What a typical CASA case looks like

RBC | Mia, Jake, Kyle and Alisha were living in a trailer with their Mom.  Mom was dealing methamphetamine from their home, robbed at gunpoint and beaten in the presence of the children.  Routinely, Mia would gather her younger siblings and lock them in the bathroom to keep them safe from strangers that were “living” in their home.  The children were taken into foster care and the father of two of the children was located by The Department of Human Services (DHS) in another state. The Father moved to Colorado to take custody of the children and tried his hand at full time fatherhood. He even wanted to adopt the third and fourth children since all four of the children considered themselves siblings.

A CASA was assigned to the case and established a relationship with the children. Dad welcomed the CASA’s help and CASA visited the children every 10 days or so. The CASA followed them through several moves. The CASA was able to alert the child protection team to 2 different unsafe living situations that Dad had moved to due to financial difficulties.  The CASA was also the person Jake’s teacher called when she suspected Dad of child abuse.  The CASA was able to direct the teacher to report the suspicion to the child abuse hotline, speak with Jake to clarify what had happened and then arrange a meeting with DHS to educate him on appropriate discipline measures. The CASA spoke at length with Dad and helped him understand that some of Jake’s behaviors may have been a symptom of prior sexual abuse rather than defiance.  As a result, Dad understood the importance of patience with Jake and insuring Jake  attend his therapy appointments.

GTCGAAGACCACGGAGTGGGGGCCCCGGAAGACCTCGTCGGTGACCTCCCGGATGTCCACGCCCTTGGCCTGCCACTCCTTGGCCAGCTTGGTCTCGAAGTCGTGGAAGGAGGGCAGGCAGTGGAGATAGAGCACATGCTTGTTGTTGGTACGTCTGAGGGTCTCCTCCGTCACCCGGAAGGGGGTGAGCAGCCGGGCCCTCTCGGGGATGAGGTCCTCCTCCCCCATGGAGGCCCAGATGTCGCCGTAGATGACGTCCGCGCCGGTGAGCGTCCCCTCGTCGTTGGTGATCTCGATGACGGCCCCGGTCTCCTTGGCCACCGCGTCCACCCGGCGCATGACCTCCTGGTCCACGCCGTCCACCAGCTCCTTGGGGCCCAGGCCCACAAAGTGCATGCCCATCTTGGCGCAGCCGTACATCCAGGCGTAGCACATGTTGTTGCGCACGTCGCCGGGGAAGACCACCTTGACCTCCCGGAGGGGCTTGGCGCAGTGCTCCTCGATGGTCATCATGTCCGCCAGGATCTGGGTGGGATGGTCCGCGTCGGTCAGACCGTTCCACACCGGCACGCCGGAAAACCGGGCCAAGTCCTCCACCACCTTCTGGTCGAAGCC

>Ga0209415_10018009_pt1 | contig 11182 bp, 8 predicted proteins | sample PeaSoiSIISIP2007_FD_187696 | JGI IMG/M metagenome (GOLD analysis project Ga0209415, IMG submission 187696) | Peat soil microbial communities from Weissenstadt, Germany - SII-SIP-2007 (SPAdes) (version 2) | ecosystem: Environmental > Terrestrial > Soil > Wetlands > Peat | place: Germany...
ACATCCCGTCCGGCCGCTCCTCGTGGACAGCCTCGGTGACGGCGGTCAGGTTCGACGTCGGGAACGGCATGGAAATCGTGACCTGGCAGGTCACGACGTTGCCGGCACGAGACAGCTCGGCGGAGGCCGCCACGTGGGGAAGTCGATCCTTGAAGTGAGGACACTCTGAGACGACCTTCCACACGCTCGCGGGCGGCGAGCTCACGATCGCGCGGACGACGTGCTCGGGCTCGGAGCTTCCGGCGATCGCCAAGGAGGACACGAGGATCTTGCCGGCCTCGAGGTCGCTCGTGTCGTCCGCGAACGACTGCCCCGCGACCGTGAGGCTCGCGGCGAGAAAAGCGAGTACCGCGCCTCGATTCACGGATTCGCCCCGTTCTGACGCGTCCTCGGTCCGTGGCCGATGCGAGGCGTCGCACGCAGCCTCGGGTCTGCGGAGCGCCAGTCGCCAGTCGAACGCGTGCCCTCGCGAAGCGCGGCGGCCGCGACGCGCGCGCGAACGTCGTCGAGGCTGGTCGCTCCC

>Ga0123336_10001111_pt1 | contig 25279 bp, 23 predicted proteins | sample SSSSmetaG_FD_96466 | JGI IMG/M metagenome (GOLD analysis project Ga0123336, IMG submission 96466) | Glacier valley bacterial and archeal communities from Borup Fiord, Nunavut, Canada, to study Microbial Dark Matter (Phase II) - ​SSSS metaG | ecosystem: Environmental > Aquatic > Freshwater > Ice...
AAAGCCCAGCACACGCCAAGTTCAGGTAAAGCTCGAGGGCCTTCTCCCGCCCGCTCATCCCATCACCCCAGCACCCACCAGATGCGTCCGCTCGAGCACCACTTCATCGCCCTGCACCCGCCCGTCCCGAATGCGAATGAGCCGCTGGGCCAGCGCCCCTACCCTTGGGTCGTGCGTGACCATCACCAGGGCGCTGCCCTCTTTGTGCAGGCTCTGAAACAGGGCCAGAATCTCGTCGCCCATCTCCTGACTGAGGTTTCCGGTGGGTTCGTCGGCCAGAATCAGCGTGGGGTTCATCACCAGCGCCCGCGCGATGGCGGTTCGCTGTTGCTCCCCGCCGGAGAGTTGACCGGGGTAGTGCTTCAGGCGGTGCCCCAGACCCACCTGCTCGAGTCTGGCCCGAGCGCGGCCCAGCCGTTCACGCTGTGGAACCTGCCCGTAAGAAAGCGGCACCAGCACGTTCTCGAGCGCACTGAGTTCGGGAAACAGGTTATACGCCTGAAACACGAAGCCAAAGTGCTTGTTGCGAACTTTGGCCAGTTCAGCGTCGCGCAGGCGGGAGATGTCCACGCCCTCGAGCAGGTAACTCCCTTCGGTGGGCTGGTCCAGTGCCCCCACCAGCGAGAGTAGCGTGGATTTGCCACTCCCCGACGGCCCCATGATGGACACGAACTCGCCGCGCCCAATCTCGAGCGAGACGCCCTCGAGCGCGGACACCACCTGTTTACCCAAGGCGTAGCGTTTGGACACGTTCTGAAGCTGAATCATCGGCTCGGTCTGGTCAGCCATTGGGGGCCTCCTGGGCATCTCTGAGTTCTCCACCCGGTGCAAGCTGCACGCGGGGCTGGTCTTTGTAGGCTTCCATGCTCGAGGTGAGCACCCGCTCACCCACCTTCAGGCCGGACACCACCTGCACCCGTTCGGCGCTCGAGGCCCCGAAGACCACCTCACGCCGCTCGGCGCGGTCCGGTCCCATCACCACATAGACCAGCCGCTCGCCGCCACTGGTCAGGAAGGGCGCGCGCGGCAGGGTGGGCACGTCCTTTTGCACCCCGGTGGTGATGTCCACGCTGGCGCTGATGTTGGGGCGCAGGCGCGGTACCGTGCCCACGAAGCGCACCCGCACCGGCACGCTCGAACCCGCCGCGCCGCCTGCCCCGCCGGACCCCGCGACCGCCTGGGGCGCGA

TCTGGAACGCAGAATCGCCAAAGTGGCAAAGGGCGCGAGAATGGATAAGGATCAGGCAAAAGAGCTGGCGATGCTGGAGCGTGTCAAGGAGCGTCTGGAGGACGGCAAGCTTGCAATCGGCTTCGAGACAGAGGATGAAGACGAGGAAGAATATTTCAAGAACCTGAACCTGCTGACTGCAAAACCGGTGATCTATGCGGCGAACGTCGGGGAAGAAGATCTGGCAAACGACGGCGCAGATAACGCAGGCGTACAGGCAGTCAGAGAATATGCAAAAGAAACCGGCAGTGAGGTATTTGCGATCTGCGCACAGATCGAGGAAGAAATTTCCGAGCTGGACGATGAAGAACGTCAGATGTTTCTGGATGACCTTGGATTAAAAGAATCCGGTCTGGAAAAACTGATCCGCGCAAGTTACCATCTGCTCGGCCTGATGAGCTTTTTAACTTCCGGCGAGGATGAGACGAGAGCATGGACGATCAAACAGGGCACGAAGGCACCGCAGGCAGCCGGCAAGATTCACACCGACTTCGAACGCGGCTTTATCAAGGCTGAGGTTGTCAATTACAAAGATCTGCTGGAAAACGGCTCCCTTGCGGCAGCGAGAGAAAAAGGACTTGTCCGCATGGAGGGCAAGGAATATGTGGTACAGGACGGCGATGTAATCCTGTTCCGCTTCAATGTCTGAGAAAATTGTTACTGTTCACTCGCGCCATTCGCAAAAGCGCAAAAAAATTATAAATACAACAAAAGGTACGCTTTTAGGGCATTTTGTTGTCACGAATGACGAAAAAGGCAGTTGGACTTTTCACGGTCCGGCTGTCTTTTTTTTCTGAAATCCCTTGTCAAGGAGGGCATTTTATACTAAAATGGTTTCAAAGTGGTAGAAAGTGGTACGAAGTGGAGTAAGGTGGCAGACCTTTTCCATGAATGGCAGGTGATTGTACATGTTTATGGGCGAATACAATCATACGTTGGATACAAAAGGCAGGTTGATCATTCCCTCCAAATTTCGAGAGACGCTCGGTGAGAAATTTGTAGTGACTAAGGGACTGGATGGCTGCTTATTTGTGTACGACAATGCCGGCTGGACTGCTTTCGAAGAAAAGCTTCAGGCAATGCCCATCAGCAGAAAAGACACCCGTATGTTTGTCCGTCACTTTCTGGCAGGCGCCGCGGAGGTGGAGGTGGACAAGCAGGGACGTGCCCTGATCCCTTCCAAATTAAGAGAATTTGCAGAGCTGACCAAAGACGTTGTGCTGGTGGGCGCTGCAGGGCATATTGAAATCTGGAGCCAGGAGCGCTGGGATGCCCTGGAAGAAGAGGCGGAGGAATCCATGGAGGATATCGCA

Three of the children had involved medical needs that had not been well documented in the case. As a result of the trust that the CASA had gained with the children, they opened up about their physical well-being and the CASA was able to bring the children’s needs to the Court’s attention.

Initially, Mom had denied abuse and neglect petition. The CASA testified in court as to what the children had described to her about their living situation when they had been in Mom’s care. The children’s versions all were similar but drastically contradicted Mom’s version. The Court was able to get the 360 degree view of the children’s situation and make a determination based on information provided by the children rather than merely on Mom’s account of the facts. Mom was found guilty of abuse and neglect.

Dad continued to meet the children’s needs and grow in his knowledge of child rearing. He was able to apply for low income housing with the help of the CASA.  The Court awarded him permanent, full custody of all the children and the case was able to close with a safe, stable and permanent home for the children.